Essais > Avatar and Erotic Multiculturalism

Écrit par: Alan Bourassa

10 février 2010|

2 Commentaire(s)|Lu 76866 fois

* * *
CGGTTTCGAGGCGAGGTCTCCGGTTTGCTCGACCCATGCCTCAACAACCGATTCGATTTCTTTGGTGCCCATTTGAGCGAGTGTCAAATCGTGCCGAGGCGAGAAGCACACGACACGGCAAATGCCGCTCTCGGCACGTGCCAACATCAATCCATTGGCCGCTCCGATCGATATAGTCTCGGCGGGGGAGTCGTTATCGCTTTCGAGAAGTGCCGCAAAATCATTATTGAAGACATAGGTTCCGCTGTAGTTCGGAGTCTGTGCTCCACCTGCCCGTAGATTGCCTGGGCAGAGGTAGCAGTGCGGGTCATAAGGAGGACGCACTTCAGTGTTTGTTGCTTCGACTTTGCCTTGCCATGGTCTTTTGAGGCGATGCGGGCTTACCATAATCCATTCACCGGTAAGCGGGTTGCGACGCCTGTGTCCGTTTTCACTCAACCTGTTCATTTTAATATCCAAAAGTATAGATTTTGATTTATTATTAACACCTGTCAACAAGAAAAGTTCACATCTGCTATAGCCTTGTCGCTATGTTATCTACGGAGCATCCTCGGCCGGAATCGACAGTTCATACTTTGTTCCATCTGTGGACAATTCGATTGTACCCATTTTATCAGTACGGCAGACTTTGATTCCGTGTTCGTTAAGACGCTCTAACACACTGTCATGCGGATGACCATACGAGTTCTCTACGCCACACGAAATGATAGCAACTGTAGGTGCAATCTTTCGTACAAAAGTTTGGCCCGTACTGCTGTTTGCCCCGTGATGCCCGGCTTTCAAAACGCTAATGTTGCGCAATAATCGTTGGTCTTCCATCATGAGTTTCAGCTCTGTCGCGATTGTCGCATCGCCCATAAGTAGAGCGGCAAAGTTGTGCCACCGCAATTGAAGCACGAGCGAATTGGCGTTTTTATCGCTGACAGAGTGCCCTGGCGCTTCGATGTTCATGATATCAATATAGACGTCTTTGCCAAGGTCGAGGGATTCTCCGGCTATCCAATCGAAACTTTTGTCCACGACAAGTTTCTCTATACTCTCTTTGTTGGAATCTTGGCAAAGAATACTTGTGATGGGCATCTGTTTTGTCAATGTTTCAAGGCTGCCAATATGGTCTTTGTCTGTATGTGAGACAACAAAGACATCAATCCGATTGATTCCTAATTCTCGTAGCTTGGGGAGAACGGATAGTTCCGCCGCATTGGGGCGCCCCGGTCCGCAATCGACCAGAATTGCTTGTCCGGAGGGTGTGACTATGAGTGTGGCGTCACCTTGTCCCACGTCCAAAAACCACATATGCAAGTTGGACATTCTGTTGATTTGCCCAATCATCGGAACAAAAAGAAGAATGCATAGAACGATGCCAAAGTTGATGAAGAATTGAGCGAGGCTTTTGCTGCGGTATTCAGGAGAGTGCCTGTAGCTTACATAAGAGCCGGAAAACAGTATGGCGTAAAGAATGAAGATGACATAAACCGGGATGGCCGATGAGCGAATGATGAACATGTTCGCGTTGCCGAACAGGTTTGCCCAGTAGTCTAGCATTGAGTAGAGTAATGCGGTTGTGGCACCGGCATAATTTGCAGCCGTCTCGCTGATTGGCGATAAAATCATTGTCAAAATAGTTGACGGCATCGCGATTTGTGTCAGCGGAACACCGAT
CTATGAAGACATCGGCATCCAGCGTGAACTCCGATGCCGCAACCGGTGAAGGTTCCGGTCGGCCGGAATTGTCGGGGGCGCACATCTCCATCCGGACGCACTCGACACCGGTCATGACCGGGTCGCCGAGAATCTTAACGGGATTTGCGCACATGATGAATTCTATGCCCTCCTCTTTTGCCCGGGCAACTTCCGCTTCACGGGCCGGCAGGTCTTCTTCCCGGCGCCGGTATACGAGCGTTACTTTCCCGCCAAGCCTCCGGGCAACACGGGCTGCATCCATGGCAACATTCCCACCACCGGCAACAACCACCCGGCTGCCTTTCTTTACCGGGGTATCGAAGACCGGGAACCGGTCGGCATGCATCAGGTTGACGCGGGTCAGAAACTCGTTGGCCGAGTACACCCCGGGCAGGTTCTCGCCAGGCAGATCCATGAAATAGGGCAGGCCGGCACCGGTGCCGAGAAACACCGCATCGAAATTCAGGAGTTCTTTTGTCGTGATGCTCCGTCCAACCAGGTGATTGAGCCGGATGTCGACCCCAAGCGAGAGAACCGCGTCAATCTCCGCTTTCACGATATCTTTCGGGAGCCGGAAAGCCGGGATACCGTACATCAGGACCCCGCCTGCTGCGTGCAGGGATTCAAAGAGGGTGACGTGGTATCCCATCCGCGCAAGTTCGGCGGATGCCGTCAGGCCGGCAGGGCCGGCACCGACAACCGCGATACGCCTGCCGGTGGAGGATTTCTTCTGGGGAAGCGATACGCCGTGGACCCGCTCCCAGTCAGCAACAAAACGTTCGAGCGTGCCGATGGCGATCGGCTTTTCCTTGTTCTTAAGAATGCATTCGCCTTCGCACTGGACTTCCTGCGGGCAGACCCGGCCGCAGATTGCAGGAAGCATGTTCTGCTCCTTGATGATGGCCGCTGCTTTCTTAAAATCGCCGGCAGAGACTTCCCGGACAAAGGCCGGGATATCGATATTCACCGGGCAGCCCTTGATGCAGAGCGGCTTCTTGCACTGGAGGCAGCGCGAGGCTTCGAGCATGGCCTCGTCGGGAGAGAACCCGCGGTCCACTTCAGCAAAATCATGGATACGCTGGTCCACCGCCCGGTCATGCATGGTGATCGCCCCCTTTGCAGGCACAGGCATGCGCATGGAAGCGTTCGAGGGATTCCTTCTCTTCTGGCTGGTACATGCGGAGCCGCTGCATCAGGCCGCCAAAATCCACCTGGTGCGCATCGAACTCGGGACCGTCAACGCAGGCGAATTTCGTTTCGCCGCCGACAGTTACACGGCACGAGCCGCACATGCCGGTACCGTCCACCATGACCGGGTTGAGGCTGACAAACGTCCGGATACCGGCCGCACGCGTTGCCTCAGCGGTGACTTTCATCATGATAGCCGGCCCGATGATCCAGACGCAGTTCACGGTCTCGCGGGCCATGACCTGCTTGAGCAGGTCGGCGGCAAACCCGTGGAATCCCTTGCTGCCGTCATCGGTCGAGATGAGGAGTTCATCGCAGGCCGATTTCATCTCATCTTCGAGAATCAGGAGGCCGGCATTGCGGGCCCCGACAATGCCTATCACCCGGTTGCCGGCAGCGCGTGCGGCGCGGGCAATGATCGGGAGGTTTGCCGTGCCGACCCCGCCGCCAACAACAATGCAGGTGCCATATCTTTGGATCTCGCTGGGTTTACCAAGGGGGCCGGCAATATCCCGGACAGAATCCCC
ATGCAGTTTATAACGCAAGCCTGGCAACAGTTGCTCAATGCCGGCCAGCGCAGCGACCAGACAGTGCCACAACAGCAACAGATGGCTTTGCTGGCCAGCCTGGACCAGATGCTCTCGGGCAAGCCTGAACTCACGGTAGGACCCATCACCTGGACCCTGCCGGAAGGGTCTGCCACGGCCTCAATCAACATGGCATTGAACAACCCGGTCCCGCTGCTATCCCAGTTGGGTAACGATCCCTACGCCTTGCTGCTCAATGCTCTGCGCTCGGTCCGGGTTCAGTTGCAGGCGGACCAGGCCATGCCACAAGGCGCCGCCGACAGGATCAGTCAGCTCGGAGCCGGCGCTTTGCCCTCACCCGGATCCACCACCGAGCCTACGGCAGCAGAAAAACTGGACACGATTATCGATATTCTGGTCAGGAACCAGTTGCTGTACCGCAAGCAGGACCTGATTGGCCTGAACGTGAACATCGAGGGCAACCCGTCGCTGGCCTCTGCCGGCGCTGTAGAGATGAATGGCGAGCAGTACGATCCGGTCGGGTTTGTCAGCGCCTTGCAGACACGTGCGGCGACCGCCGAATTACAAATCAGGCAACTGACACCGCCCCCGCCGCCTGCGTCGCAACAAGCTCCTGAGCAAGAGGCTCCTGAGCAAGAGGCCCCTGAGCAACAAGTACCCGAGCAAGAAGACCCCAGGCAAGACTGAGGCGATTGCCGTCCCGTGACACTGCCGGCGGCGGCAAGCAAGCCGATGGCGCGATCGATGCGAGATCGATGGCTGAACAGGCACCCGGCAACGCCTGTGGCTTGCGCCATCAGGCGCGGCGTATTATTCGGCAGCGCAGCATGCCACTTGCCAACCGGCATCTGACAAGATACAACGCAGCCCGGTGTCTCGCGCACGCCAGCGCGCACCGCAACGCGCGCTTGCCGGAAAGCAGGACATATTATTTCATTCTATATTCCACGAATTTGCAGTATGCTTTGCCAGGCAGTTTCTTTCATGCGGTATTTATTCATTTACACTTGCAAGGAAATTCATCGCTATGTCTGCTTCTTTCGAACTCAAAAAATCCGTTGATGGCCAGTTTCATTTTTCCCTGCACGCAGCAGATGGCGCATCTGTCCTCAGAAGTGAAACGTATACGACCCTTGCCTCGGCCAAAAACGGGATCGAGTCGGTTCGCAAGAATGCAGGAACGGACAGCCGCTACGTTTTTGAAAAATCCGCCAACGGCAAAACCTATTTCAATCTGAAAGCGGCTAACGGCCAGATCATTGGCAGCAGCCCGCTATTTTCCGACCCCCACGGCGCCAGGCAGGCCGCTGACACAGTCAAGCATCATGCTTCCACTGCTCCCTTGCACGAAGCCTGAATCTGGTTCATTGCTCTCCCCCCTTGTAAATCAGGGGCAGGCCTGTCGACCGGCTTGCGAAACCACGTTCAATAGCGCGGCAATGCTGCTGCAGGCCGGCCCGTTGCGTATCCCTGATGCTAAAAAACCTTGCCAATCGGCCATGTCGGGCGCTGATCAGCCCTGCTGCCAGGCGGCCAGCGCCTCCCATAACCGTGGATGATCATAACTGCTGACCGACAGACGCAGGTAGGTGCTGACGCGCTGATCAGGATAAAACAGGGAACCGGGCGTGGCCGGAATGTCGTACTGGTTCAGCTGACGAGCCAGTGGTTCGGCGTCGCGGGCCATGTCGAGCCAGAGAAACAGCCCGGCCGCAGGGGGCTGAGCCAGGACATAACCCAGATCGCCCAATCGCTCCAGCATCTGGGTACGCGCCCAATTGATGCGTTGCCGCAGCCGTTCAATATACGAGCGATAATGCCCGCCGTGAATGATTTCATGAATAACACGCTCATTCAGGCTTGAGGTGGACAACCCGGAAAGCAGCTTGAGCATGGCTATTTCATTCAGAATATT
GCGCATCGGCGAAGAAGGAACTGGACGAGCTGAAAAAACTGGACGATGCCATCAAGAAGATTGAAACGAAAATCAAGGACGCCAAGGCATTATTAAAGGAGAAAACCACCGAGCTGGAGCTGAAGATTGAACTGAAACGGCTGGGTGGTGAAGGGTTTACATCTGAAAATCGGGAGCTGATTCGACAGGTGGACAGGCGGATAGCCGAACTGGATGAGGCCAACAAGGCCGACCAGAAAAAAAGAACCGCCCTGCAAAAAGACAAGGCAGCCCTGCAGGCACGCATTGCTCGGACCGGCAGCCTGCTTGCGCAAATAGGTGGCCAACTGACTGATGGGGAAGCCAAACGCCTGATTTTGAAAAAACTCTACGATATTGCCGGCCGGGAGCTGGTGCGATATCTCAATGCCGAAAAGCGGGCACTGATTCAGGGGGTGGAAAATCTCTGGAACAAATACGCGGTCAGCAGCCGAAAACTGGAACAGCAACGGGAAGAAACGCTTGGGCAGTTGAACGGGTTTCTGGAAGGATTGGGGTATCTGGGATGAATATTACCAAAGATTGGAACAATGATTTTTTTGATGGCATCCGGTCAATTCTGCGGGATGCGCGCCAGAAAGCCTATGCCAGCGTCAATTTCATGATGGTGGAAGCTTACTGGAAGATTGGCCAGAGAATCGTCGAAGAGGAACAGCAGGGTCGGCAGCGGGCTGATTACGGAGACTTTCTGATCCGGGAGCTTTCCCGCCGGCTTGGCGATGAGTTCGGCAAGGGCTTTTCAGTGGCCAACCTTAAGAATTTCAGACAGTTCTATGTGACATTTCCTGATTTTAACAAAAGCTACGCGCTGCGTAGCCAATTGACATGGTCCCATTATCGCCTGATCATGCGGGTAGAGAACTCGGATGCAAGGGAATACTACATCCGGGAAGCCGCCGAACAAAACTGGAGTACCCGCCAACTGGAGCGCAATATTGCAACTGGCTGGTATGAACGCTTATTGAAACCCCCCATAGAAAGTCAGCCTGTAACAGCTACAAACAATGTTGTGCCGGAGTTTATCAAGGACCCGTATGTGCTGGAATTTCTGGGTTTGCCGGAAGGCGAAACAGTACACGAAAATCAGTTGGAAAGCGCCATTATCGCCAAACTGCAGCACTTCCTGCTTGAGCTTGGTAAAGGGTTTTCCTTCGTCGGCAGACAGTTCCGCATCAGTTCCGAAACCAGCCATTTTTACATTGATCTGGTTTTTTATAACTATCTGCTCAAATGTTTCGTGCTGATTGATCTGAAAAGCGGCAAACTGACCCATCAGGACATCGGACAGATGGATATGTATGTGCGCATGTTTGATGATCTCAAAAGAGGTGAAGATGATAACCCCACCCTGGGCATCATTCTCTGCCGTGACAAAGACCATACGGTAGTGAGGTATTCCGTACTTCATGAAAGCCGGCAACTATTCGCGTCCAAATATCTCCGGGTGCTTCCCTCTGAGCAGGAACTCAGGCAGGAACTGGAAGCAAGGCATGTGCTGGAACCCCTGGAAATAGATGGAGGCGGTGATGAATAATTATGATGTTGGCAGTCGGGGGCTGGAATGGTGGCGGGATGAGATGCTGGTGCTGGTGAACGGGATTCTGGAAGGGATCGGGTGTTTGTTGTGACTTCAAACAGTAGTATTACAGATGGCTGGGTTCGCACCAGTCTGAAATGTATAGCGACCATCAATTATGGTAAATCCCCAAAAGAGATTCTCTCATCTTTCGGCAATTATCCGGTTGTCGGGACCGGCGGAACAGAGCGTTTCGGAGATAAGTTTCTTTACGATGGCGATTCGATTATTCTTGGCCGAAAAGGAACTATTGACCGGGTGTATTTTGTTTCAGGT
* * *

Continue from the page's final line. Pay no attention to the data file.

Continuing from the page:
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I am about to offer a jaundiced vision of James Cameron’s Avatar, and I feel a bit like the guest who kicks the magician at a children’s party. I will certainly see Avatar again, if only to revel in the hallucinatory flora and fauna, the waterfalls tumbling from mid-air mountains, the leonine beauty of the Na’vi’s faces. I am more than excited by the possibilities of the technology that had to be invented to make this movie, technology so dazzling that had it been used to make a movie about talking squirrels colonizing Neptune I would have been equally impressed. In a strange way, the breathtaking CGI of Avatar serves the same purpose as the use of black and white in Spielberg’s Schindler’s List: it is an index of the film’s moral seriousness. After all, if we are to narrate the moral fairy tale of how an edenic world is protected from evil, it is desirable that the audience be drawn as deeply into that world as possible, and it is the job of technology to draw the viewer in. It is the particular mode of this drawing-in that gives me a moment of hesitation. Like the film to which it is often compared — Dances with WolvesAvatar is a film that stands and falls on its moral message about our relationship with the cultural “other,” the fellow being who irresistibly demands a kind of moral responsibility of me. In the case of Avatar, this moral responsibility extends beyond the Na’vi to mother nature herself, as threatened by the incursion of the human mechanisms of death and destruction as the beings who dwell in her embrace. Avatar, in short, offers a moral message about what is owed in way of respect, protection, even love to the racial and cultural other. The problem is that in order to present this racial and natural other as worthy of our love it must be eroticized to the nth degree. Nature in Avatar is a bright and irresistible candy store of desires. It is nature that you want to run your tongue over. Much the same can be said for the blue temptresses of the Na’vi. Outside of pornography I don’t remember ever having seen camera work that took such delight in the spectacle of perfect bodies. What Marlene Dietrich’s face was for Sternberg, Na’vi buttocks are for James Cameron. Don’t misunderstand me: I am in favor of eroticizing anything from sunsets to iphones to pudding. It becomes a problem when the imperatives of moral duty become entangled with the libidinal pleasures of erotic fantasy, because then the cultural and racial other (the immigrant, the aboriginal, the stranger) becomes worthy of my care and concern only insofar as he awakens my fantasy. The nature we want to save in Avatar is not the nature of viruses, dirt, and predation but a creamy, fruit-flavored, perfectly consumable product. In the same way, there is nothing of the Na’vi that might make us uncomfortable, that might challenge us to see beyond ourselves because the Na’vi are pure reflections of our own unattainable desires: taller, stronger, healthier, more beautiful. It is as if Cameron could not trust our ethics to awaken unless it was prodded by our lust. And is this not the challenge of any multiculturalism that aspires to ethical seriousness? It is not to the degree that the other dazzles me, makes my pulse beat faster, awakens in me desire and longing, that I should attempt to build a peaceable world with him, just as it is not only a tarted-up version of nature that deserves protection. The other whose presence disturbs my equilibrium, the stranger, the sojourner, calls for an ethical response that is decidedly not titillating. It is made up of small accommodations, legal debates, everyday decisions to thwart one’s own fearful hostility. This work is hard enough without also demanding of the other that he arouse my desires. As I said, I will certainly see Avatar again. However questionable, a thing of beauty is a thing of beauty quite apart from its truth value. Besides, with the pace of technological evolution, I’m sure by this summer Avatar will be old hat and we will all be dazzled by the adventures of the talking squirrels colonizing Neptune.